Have you ever stopped to wonder why sunbeams shining through a cloud make us think of heaven?
Every. Single. Time. I see the sun’s rays radiating through the clouds, and I imagine heaven breaking in. And, if I let my thoughts move further down that rabbit trail, my mind’s eye sees more light, more shining, more glory.
And there it is. Glory. It’s why we equate light with heaven. Throughout Scripture, light shares the same spaces as God. In the beginning… God says, “Let there be light” (Genesis 1:3). And there’s light. Darkness has to move over, making room for light. Night gives way to Day.
Moses climbs the mountain to meet with God, and his face radiates, literally glows. Not a sunburn or a sparkly reflection of the sun. His actual skin shines for all to see. And it scares the people, so he covers his face–with a veil (Exodus 34:29-35). He glows because he’s been in the presence of God, and somehow that light of glory soaks into Moses. And it shows.
Moses goes on to build the Tent of Meeting–a holy, moveable Tabernacle. God’s instructions are specific and laborious, but everyone pitches in so that God has a place to dwell among them (Exodus 25:8). On opening day, everything is in its rightful place, including the Ark of the Covenant that has as its lid the Mercy Seat–the very place for God’s presence to sit. All of which is hidden behind the curtain, the veil. And it works:
“Then the cloud covered the tent of meeting, and the glory of the Lord filled the tabernacle. And Moses was not able to enter the tent of meeting because the cloud settled on it, and the glory of the Lord filled the tabernacle.”Exodus 40:34-35, ESV
God’s Unapproachable Light
But before we get too carried away with these incredible light lessons, it’s important to pause and reflect on the extreme unapproachability of God’s kind of light.
From that glory-filled mountain with Moses, God warns the people not to come too close or touch the mountain–because they’ll die. And, despite his time with God, Moses later asks permission to see God’s glory. To which God responds, humans can’t see my glory and live (Exodus 33:17-23).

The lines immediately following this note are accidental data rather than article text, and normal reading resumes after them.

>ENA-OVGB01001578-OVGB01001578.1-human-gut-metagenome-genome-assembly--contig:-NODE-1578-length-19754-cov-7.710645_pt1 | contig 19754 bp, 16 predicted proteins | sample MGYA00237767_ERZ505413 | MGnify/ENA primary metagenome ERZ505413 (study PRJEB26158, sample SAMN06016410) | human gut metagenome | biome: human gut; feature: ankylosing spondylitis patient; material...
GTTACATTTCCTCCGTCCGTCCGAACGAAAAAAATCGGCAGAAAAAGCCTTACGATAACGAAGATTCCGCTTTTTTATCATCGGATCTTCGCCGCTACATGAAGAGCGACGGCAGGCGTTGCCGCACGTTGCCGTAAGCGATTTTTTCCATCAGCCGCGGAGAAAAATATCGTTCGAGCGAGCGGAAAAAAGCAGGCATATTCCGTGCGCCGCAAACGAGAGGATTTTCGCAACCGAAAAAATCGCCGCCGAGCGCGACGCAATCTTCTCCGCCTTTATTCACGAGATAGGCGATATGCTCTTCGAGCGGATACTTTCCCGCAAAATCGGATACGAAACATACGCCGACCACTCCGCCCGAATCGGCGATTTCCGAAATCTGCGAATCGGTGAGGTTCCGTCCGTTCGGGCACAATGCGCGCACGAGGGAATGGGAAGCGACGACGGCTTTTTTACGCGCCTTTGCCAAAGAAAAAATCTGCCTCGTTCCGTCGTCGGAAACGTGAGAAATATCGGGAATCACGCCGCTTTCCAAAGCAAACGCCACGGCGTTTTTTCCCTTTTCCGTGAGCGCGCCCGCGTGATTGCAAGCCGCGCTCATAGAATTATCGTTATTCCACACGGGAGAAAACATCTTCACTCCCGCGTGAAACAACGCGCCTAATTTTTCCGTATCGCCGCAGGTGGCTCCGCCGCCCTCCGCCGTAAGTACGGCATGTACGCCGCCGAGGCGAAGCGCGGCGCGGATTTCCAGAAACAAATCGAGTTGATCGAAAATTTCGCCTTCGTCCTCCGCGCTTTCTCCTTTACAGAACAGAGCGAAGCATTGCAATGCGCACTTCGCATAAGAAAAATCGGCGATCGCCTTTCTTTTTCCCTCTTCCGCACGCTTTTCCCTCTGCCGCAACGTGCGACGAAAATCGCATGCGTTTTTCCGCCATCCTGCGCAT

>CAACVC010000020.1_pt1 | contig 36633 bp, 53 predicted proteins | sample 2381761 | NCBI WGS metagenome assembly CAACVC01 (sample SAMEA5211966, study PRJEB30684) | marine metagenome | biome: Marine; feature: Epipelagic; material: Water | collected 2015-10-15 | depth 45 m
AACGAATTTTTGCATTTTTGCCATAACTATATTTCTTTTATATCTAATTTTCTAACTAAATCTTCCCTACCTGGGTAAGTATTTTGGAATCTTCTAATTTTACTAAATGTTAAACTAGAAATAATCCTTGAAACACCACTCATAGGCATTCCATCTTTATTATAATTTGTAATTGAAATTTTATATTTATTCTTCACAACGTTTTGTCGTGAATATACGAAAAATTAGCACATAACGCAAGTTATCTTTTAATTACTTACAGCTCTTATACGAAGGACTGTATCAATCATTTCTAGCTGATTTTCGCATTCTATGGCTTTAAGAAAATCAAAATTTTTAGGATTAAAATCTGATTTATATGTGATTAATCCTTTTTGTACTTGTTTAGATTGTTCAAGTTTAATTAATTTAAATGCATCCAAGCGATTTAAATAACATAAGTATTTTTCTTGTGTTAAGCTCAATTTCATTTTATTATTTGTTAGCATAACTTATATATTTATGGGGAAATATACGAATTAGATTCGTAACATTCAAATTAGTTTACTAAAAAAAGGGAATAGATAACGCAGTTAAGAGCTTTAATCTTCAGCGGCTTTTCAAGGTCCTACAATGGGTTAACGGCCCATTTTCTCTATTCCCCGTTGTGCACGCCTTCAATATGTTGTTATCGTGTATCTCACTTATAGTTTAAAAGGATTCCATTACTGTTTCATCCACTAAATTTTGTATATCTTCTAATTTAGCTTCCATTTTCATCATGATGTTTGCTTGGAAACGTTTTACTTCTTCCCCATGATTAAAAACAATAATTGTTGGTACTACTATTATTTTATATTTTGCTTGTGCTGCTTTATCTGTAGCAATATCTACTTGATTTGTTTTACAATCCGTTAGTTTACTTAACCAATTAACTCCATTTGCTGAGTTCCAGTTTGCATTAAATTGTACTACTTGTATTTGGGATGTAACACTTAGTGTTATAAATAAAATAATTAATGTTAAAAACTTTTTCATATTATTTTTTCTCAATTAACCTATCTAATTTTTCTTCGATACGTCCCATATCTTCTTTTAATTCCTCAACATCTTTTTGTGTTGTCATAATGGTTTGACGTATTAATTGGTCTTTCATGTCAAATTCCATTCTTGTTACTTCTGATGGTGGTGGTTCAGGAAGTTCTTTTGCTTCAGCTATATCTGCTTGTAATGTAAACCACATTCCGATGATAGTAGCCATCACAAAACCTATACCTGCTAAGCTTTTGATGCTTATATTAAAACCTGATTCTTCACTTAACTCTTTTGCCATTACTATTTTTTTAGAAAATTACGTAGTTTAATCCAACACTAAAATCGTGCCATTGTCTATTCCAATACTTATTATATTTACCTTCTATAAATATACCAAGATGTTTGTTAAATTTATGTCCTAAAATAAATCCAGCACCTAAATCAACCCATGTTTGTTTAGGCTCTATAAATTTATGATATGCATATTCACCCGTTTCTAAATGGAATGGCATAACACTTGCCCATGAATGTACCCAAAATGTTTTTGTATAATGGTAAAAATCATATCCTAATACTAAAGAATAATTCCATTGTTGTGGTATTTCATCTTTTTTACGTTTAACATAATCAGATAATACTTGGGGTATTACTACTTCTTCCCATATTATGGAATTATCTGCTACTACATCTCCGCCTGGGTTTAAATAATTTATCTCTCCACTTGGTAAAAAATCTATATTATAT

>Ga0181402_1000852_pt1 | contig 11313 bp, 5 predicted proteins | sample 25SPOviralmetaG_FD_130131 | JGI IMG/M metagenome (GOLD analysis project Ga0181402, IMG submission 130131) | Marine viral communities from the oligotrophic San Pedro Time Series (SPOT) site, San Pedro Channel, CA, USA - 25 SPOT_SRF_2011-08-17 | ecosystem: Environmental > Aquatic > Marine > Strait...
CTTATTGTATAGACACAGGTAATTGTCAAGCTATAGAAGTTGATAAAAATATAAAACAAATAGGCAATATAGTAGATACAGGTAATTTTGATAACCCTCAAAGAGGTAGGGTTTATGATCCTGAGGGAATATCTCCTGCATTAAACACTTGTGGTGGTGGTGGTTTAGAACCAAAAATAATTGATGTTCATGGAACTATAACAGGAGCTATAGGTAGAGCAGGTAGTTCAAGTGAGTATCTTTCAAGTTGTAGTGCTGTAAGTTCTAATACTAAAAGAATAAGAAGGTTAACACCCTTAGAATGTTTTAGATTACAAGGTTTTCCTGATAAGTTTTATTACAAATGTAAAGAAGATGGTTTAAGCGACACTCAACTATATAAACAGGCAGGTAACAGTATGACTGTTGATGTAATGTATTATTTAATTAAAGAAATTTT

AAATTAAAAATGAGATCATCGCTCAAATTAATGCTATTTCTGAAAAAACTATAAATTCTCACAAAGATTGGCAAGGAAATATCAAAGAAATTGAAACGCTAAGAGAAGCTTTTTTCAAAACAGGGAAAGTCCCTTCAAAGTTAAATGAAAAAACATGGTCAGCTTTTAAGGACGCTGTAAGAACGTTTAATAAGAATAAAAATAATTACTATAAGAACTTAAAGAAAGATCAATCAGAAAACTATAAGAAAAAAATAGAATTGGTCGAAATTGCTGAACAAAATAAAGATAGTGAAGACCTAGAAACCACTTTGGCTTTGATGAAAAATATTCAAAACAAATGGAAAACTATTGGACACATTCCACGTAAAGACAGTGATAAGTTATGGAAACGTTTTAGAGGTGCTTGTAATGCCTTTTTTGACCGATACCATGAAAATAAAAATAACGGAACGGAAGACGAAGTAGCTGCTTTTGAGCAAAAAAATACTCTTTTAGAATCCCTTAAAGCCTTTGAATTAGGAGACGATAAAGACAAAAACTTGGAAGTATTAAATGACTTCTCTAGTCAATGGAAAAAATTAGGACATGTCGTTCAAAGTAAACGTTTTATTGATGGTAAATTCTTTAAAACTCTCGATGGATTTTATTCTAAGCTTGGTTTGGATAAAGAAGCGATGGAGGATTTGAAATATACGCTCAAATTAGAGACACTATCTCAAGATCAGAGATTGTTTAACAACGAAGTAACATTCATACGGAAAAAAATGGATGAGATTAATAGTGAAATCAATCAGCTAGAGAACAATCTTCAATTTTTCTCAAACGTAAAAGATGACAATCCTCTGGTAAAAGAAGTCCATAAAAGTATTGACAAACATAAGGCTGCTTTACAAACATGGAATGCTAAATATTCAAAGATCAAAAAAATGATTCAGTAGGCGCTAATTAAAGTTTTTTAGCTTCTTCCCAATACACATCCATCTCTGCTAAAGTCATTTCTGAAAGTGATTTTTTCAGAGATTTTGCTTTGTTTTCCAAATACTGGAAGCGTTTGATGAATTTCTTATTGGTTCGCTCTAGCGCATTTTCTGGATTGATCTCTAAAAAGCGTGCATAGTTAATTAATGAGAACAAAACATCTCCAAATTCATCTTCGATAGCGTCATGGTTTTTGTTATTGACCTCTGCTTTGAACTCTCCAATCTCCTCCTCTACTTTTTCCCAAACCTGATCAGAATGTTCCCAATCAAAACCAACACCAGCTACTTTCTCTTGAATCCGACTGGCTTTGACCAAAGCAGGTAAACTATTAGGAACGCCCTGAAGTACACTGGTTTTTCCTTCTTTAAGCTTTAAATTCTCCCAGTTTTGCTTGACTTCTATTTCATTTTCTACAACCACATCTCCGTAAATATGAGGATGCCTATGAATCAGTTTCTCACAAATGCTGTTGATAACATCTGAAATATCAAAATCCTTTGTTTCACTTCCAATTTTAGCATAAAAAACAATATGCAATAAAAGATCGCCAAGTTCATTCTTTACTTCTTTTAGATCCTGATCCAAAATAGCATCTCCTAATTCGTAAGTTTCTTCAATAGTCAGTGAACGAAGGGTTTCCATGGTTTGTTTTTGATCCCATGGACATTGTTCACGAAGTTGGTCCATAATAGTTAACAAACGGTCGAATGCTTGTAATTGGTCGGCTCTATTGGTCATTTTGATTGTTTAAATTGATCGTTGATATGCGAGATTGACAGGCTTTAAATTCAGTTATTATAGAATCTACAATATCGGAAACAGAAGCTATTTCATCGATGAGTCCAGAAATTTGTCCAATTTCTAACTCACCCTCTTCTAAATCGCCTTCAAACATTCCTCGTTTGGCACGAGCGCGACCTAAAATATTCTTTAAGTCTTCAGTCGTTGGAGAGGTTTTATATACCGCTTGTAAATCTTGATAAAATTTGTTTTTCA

In the Tabernacle’s Holy of Holies, that hidden place behind the veil where God’s glory periodically dwells, no one–not one person, beyond the High Priest on the Day of Atonement–enters that space. Because God is so very holy, no unholiness comes near His brightly-lit presence and lives. He’s like a burning fire that instantly disintegrates the unholy.
Paul understands this.
“He alone is immortal and dwells in unapproachable light. No one has ever seen Him, nor can anyone see Him. To Him be honor and eternal dominion! Amen.”1 Timothy 6:16
The simple truth–God, in all His holy glory, inhabits light. But we cannot enter that light.
At least, not without Jesus.
Jesus Is the Light
Consistently, Jesus turns our worlds upside-down. We see it happening in the stories recorded in Scripture: Jesus–the Holy One–seeks out sinners and eats with the unholy. He touches lepers and heals the unclean. He lays hands on dead bodies, raising the untouchable to life. Everything that His world has deemed unholy, Jesus makes holy.
Then, very publicly, Jesus flips everything Jewish believers have known about God’s light on its head, calling Himself the Light.
Before Jesus, God embodies unapproachable light.
Before Jesus, no one enters God’s holy, glory-filled presence.
But now this man, Jesus, calls Himself Light, the very essence of God.
It’s good for us to pause here and take in what we in twenty-first century America miss in this scene: the context, which is the joyous annual celebration called the Festival of Tabernacles.
A holy festival that lasts eight days in the fall, the Festival of Tabernacles (aka: Feast of Booths) is both a celebration of the end of harvest and a commemoration of God’s faithfulness during the wilderness-wandering years. In all of the celebrations, dancers, singers, and speakers pull in imagery of water and light throughout all they do. We’ll focus on the aspects of light.